Now with the geofencing warrants, police are able to search for a suspect that they do not yet have. This leads to more room for error, and in the worst cases, turns innocent people into suspects.

“I think the biggest concern is that this is a dragnet search,” Lynch said. “So the police don’t have a suspect when they ask for the data to begin with, and that runs the huge risk that you’re identifying people who are wholly innocent. That puts those people under suspicion for no other reason than they were in the area when a crime occurred.”

Example Cases Involving Geofencing

Now that TPD is actively using geofencing, it is impacting the citizens in the city. For one specific case, an officer requested  a geofencing warrant to investigate a suspected burglary. The Hillsborough County judge approved the warrant on February 10th, 2022, which granted the officer permission to receive the Google location data for two hours, in an attempt to track everyone who entered and left the property.

The main targets of the geofencing were two stores—Entourage Streetwear and Diva Beauty Supply near 22nd Street in Belmont Heights. One of the employees from Diva Beauty Supply said he had no idea the premise was being geofenced by the police.

“No one told me and I don’t think the owner knew about it either,” the employee commented.

Even though the employee was not a suspect in the case, this shows the bigger problem that geofencing creates. If the employee had left his device in the area that was associated with Google, then his information could have been tied to the suspected crime.

It would be the same for any person who was in the area or had their device within the specified area. For example, if a customer from one of the two stores left their device on the property or someone passing by got too close to the geofence, they could have been added as suspects for the crime.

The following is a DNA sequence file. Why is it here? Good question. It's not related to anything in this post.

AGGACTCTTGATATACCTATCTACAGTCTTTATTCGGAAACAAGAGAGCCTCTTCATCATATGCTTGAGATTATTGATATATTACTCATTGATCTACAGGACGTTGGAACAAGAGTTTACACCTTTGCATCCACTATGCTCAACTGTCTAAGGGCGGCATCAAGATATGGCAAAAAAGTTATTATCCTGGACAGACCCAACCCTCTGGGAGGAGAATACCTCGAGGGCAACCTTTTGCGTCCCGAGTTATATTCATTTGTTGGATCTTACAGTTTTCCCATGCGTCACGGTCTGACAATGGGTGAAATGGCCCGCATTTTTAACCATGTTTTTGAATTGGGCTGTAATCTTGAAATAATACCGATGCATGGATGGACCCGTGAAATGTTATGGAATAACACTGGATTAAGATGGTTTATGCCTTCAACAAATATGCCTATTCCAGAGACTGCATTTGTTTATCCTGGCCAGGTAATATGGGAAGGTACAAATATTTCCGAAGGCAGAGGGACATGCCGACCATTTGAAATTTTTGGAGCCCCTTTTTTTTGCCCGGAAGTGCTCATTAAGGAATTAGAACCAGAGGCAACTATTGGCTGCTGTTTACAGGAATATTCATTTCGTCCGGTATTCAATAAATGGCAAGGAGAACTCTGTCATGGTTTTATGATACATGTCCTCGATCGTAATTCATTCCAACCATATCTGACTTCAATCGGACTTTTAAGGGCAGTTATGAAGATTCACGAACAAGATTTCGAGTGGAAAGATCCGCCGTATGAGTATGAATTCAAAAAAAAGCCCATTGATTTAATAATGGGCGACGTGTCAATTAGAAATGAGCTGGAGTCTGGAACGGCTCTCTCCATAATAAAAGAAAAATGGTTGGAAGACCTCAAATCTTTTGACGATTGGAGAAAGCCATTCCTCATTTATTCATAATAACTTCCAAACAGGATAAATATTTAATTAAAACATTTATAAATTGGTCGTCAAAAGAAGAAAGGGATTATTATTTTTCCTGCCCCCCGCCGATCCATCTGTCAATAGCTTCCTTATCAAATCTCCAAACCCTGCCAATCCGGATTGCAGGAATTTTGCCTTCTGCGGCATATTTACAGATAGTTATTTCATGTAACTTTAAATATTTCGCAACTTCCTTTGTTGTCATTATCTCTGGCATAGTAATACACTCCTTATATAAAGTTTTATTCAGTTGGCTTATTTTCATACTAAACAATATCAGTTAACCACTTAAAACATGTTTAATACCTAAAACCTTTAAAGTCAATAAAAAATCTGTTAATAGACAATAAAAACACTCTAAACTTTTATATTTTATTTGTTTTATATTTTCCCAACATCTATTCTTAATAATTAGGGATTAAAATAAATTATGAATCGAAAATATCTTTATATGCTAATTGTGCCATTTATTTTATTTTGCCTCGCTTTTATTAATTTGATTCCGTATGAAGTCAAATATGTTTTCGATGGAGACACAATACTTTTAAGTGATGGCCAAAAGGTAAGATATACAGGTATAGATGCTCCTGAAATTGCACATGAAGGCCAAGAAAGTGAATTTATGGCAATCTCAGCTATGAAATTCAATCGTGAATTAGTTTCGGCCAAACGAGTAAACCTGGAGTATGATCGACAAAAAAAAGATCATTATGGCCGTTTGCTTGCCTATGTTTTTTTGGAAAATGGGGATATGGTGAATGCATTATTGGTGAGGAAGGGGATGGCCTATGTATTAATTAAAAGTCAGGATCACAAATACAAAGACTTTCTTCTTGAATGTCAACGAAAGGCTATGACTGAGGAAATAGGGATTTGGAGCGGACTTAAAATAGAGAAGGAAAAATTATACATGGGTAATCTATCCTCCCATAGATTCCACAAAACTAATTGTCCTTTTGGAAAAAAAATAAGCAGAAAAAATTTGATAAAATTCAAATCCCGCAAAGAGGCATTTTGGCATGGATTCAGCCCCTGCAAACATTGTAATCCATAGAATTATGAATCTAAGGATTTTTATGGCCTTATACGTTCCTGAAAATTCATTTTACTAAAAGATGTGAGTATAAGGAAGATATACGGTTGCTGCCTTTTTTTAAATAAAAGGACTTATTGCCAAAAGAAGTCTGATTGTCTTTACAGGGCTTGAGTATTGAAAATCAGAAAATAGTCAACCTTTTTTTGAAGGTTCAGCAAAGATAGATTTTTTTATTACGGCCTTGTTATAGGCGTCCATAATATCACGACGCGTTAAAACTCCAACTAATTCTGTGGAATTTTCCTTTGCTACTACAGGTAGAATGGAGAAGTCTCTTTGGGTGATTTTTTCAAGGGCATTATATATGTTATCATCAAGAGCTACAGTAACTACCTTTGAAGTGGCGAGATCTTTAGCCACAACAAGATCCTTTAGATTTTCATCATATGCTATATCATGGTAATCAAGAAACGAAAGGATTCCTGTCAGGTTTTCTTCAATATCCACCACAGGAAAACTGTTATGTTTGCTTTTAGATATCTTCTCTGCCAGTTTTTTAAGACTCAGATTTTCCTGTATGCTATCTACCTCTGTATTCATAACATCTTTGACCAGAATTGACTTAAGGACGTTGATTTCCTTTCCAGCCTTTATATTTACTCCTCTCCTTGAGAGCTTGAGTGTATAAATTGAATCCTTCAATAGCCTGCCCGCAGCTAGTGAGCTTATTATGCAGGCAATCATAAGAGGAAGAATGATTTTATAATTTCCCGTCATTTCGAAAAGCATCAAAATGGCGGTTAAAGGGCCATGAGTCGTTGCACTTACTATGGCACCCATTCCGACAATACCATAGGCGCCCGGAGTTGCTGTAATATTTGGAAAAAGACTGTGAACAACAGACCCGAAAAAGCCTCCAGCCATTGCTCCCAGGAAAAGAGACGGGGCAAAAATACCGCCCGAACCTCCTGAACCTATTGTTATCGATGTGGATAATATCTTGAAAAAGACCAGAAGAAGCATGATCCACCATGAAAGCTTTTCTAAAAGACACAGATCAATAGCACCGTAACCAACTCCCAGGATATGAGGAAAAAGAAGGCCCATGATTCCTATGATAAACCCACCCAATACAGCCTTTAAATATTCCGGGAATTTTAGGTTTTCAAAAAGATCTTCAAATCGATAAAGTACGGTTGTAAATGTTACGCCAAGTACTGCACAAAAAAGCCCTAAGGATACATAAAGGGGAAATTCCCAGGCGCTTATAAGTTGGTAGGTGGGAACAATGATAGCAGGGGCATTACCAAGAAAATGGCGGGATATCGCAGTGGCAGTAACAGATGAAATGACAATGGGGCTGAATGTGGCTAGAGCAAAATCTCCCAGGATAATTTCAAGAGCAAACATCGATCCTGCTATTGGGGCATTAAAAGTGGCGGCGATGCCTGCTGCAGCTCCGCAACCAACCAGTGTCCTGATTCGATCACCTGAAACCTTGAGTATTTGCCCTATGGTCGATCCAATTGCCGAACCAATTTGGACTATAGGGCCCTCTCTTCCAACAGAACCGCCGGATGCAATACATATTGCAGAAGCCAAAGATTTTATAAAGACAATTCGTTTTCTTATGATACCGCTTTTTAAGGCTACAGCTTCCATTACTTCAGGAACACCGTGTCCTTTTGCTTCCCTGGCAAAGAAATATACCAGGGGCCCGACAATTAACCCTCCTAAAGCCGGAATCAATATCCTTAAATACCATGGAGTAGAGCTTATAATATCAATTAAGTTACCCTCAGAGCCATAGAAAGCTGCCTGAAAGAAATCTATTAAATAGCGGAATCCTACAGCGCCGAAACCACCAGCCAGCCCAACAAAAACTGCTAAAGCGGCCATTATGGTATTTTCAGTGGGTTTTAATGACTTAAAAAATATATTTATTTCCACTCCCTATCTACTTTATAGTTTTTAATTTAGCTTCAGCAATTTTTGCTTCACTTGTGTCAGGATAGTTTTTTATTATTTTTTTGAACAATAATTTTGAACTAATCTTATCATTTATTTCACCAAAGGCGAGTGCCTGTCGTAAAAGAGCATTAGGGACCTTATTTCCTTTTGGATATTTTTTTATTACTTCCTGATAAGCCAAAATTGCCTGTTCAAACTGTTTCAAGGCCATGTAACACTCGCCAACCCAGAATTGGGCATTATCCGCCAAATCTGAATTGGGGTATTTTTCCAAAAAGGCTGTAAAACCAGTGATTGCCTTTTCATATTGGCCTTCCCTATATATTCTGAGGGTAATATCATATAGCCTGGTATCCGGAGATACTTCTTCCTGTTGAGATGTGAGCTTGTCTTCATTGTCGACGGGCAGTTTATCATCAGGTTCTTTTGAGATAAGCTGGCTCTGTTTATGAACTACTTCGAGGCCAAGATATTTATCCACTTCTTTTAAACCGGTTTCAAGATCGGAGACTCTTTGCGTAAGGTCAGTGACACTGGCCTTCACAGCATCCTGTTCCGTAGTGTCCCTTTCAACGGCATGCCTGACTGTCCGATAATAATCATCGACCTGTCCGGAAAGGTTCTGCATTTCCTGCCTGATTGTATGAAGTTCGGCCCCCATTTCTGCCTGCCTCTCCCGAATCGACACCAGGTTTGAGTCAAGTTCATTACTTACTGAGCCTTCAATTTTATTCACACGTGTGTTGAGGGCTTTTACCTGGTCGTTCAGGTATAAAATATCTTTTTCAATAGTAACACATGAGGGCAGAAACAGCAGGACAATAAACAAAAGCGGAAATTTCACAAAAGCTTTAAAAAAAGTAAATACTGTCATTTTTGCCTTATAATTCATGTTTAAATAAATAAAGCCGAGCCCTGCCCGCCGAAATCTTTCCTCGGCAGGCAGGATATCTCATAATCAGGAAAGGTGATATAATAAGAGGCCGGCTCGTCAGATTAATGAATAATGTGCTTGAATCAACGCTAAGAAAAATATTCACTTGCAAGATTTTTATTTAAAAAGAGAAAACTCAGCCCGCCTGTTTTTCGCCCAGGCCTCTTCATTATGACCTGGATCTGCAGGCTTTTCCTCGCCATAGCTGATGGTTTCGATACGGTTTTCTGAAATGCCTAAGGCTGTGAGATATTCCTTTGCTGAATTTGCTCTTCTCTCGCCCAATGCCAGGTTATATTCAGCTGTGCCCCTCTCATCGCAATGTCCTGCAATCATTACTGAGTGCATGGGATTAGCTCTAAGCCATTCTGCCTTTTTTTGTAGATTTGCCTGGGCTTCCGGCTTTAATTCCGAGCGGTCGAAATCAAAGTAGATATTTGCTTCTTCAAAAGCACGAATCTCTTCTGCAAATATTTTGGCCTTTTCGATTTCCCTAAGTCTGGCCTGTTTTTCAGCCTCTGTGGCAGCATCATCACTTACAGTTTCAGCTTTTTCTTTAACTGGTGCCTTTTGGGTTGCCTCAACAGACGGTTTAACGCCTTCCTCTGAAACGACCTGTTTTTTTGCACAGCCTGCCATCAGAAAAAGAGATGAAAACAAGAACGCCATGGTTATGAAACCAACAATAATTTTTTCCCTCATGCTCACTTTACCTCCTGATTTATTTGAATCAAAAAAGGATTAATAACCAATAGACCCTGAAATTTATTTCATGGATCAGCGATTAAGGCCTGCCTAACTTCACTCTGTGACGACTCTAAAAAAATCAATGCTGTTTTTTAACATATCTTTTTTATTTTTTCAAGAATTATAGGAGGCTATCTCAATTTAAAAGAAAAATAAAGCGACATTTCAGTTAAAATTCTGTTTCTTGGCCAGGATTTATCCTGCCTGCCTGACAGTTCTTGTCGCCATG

In another example, TPD used a form of geofencing that did not require a court-ordered warrant. The authorities used a Google geofencing method to look at a specific apartment unit in East Tampa. They were looking for a robbery suspect and were tracking anyone who came in or left the unit.

Shown through email exchanges, TPD was attempting to help the Hillsborough County Sheriff’s Office find a suspect who had supposedly committed a theft crime previously in the year. TPD was asked to check license plates with the reader camera to search for a Chevy Tahoe. To accomplish this, a TPD crime analyst scanned surveillance videos of all the cars with a technology called Vigilant Solutions. It was announced by the EEF in 2018 that Vigilant was using its information for Immigration and Customs Enforcement (ICE).

The TPD analyst gave the following comment: “I ran all scans within 2 miles of the offense location from 0250-0415 hours and there wasn’t a single scan. Vigilant is also basically useless for make and model searches so I just do a geofence of all vehicles and sort through them.”

Although the analyst refused to provide further comments on what they meant by geofencing all of the vehicles, Lynch said the most likely case was that the Vigilant database was asked to show every vehicle within a 2-mile radius since the normal way of searching a camera system wasn’t working. Unlike with searching cellphone data, searching a license’s plate is not protected under the Fourth Amendment. However, the issue with this is that the Vigilant technology is violating the privacy of citizens by sorting through all the vehicles in the area by spying on them.